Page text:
To say the pandemic has been disruptive for the arts community would be an understatement. From cancelled exhibitions to gallery closures and festival postponements, artists have been disproportionately affected by the wave of shutdowns over the past year.
For Chiedza Pasipanodya, a Toronto-based artist, curator, and writer bringing to light issues of representation, visual culture, and belonging through their art, it’s been a double-edged sword.
In-person exhibitions and evenings of gathering with other artists at gallery openings have been replaced by the thriving world of online art. “I’ve been able to attend artist talks and lectures and to see studio visits online that I otherwise wouldn’t have had access to,” Pasipanodya tells us. “But the tough part has been the community aspect and not being able to connect with people locally unless you’re seeking them out.”
Pasipanodya’s own exhibition, one that they had been working towards prior to the pandemic, struck them with a particular chord of loss. Though their exhibit ended up occupying the window of Toronto’s Xpace Cultural Centre this spring, capturing the attention of those passing by, it’s no substitute for the intimate events and celebrations that normally come with the completion of a project.
But amid the many disappointments, “there have been pros and cons.” Pasipanodya was confronted with unemployment during the early onset of the pandemic, like many artists who relied on part-time jobs to supplement their income — giving way to an abundance of time for them to focus on their art.
The artist was experimenting with a myriad of different mediums — printmaking and textiles — when ceramics sparked their interest. As Pasipanodya serendipitously recounts, “When I came across ceramics, [I discovered] there’s actually a ceramics studio down the street from my house.”
Due to the unfortunate realities of the pandemic, the studio had made the decision to shut down and get rid of all its tools and supplies. Thus began Pasipanodya’s daily visits to the studio, creating art, asking the owner questions about technique and materials, and learning everything they could.
Had it not been for the pandemic, “I definitely would not have had as much time to learn an entirely new medium with so much rigor,” they say. “I was able to access all these materials and tools at a very low price, allowing myself and a number of other people and communities to access them.”
All that time spent in the studio paid off when Pasipanodya won first prize at the Ownr Career Launcher for Creative Entrepreneurs through the RBC Centre for Emerging Artists & Designers (RBC CEAD) at OCAD University, which allowed them to access funding for their ceramic startup, HomesteadCeramic.
The RBC Centre for Emerging Artists and Designers is dedicated to supporting the early-career advancement of OCAD University students and recent alumni. Its specialized programs and services connect artists to meaningful opportunities, communities of practitioners, skill-building resources, and facilitated learning experiences. It’s supported by the RBC Emerging Artists Project — RBC’s longstanding commitment to the arts, which supports organizations that help advance the career trajectories of rising artists.
The RBC CEAD has helped connect Pasipanodya, a recent OCAD graduate, with marketing, sales, and operations consultants that have provided invaluable insights on how to run a successful ceramics business. “I feel like as an emerging artist, it’s really given me a foundation to do some of the things that I wouldn’t have possibly been able to do,” says Pasipanodya.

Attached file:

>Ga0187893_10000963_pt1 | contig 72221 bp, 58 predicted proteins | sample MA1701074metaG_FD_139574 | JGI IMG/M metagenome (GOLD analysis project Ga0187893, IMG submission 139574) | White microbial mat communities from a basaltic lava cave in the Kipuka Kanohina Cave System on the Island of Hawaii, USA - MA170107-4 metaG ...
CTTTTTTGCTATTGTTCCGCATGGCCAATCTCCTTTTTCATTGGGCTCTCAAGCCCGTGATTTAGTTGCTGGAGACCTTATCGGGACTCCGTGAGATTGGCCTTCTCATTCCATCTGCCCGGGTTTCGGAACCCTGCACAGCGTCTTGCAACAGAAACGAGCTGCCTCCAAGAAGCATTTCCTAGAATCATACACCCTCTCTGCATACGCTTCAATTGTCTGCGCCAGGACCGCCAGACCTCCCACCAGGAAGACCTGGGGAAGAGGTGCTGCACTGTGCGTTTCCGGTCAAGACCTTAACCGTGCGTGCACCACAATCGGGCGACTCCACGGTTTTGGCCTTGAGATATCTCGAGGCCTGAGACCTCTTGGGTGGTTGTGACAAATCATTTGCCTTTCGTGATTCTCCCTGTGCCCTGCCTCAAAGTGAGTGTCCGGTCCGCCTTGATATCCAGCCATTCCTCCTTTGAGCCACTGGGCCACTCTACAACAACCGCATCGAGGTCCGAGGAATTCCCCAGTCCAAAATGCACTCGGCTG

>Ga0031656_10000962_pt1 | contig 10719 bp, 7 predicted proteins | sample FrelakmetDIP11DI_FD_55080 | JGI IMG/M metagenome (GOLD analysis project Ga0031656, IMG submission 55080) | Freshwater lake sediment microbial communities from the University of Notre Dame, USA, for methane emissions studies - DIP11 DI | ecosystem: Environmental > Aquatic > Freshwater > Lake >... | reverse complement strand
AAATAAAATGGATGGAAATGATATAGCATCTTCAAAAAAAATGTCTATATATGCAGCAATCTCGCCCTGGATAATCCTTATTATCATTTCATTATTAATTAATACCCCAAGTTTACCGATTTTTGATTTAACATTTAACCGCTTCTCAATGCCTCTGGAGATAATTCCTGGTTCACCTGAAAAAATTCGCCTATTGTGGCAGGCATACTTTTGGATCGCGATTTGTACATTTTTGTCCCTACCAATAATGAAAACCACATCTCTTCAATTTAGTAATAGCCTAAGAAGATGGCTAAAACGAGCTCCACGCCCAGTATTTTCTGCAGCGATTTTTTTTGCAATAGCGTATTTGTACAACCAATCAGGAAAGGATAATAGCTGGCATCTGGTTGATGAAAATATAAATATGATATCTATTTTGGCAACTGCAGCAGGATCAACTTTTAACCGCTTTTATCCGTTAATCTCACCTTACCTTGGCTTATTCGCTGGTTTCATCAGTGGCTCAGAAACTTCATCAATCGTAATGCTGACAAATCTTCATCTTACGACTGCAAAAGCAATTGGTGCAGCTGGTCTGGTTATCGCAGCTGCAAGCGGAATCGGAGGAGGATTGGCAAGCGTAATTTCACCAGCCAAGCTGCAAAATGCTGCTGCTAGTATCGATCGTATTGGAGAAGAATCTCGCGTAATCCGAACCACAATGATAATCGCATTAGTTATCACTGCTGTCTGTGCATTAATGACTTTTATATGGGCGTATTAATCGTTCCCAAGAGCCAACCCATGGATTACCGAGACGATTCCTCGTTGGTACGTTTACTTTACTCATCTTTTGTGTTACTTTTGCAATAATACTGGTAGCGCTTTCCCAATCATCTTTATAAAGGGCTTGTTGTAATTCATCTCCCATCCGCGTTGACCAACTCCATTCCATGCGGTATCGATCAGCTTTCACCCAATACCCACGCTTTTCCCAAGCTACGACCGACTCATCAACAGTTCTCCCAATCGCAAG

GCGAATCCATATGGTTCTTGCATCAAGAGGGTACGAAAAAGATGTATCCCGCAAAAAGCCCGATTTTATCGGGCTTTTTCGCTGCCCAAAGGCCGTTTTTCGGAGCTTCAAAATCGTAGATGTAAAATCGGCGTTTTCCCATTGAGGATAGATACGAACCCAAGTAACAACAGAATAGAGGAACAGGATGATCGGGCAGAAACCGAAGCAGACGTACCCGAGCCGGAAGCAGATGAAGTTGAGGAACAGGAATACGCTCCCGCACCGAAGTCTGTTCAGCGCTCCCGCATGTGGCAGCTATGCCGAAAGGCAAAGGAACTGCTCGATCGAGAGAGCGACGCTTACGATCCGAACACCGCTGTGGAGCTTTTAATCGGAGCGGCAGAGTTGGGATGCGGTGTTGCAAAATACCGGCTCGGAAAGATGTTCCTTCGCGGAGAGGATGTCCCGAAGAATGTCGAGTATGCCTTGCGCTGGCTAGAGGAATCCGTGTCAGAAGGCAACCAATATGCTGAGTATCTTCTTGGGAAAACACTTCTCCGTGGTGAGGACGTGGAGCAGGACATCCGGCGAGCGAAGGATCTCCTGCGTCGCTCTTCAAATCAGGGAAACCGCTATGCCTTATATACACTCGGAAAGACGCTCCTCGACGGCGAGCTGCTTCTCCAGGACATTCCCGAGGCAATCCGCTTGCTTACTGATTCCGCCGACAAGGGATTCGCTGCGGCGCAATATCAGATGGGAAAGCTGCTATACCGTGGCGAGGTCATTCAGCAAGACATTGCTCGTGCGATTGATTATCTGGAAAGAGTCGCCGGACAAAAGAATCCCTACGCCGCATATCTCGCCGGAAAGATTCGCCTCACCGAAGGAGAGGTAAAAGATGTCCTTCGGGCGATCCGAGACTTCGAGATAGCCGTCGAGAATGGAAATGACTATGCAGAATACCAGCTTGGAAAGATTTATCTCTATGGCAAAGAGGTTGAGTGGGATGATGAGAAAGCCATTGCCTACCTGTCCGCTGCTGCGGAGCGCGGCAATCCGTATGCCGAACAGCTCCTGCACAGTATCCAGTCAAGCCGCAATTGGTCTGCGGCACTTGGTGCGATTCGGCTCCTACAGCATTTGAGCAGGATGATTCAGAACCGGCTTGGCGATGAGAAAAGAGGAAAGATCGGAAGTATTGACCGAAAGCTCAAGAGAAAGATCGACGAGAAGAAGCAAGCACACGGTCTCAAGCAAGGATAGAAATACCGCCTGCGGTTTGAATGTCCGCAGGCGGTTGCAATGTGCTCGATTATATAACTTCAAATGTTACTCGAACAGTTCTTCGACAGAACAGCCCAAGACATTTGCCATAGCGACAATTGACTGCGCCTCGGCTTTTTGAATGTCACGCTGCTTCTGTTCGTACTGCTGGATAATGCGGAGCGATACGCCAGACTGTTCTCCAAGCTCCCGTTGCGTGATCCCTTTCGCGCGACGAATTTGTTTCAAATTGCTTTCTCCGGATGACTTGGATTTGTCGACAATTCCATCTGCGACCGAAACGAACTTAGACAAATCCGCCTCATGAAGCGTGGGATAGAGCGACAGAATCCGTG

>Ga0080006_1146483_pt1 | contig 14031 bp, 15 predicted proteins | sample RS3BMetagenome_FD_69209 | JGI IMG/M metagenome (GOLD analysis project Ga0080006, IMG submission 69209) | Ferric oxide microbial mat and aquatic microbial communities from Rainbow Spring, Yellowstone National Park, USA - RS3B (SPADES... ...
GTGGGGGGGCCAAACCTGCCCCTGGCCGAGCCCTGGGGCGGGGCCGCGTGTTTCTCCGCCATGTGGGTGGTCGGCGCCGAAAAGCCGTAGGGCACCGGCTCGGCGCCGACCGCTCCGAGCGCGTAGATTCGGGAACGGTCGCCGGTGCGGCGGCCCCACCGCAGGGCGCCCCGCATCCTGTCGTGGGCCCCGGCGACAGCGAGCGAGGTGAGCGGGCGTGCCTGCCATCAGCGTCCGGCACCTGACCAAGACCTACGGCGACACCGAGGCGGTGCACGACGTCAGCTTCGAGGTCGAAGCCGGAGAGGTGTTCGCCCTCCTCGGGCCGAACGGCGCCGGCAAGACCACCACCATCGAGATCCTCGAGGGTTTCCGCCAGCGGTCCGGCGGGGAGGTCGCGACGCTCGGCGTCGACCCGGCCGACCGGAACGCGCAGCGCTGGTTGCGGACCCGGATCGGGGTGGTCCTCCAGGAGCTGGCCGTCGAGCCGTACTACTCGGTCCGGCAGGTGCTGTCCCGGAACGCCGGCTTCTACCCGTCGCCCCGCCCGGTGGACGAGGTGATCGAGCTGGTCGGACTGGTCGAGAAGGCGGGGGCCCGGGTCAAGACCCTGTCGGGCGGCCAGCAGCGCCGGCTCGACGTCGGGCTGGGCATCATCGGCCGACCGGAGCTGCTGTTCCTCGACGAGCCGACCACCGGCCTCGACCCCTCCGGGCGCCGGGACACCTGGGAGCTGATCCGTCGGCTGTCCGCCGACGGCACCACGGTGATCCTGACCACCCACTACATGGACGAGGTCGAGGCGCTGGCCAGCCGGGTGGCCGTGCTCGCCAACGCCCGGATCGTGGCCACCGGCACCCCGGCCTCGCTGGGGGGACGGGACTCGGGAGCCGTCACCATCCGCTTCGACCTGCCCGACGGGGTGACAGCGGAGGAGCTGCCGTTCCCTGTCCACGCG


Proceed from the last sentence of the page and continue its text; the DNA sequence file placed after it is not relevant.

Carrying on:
The opportunity has helped propel Pasipanodya’s lifelong journey as an artist — “I’ve always wanted to be an artist since I was a child” — into a viable business framework.
Having grown up in Zimbabwe (they relocated to Toronto when they were 11), Pasipanodya is especially interested in contemporary ceramic styles of West and South Africa. “It’s been such a joy to discover the medium,” Pasipanodya gushes. “Every single day I’m inspired by the medium, its lineage, community, and way it connects to so many different cultures.”
Beyond that, their discovery of clay, the innately tangible and sensory medium that it is, has also softened the isolating nature of the pandemic. In a world suddenly lacking “hugs and social gatherings,” the newfound medium “allowed for me to still have that tactile experience, that experience of touching, molding, making, and shaping an object,” says Pasipanodya.
It’s a feeling that transcends Pasipanodya’s own creative process, instilling that same sense of connection in those who have purchased their ceramics. “I think there’s a way in which humans understand that it’s something that’s been touched. With the stuff that I’m making, other people get to feel that sense of seeing a fingerprint or handmark.”
If there’s anything Pasipanodya hopes the pandemic has imparted on people it’s the importance of art, especially during periods of hardship, loss, transformation, and disruption. “I think art is the perfect vehicle for self-expression, expressing solidarity, reaching out, and making connections.”
During this time, they’ve noticed a real shift in terms of local support — one they hope is enduring. “I think on a larger scale, what I would like to see post-pandemic is a real understanding of the inequalities that exist within our institutions,” says Pasipanodya. “Artists should just be offered what their work is worth and people should understand its value.”
Ending our discussion on a hopeful note, the artist’s excitement towards sharing their work with others in person is palpable. Future events, partnerships, and collaborations are all on the horizon for this rising artist.
Are you an emerging artist? Learn more about RBC’s support of the arts through the RBC Emerging Artist Project.
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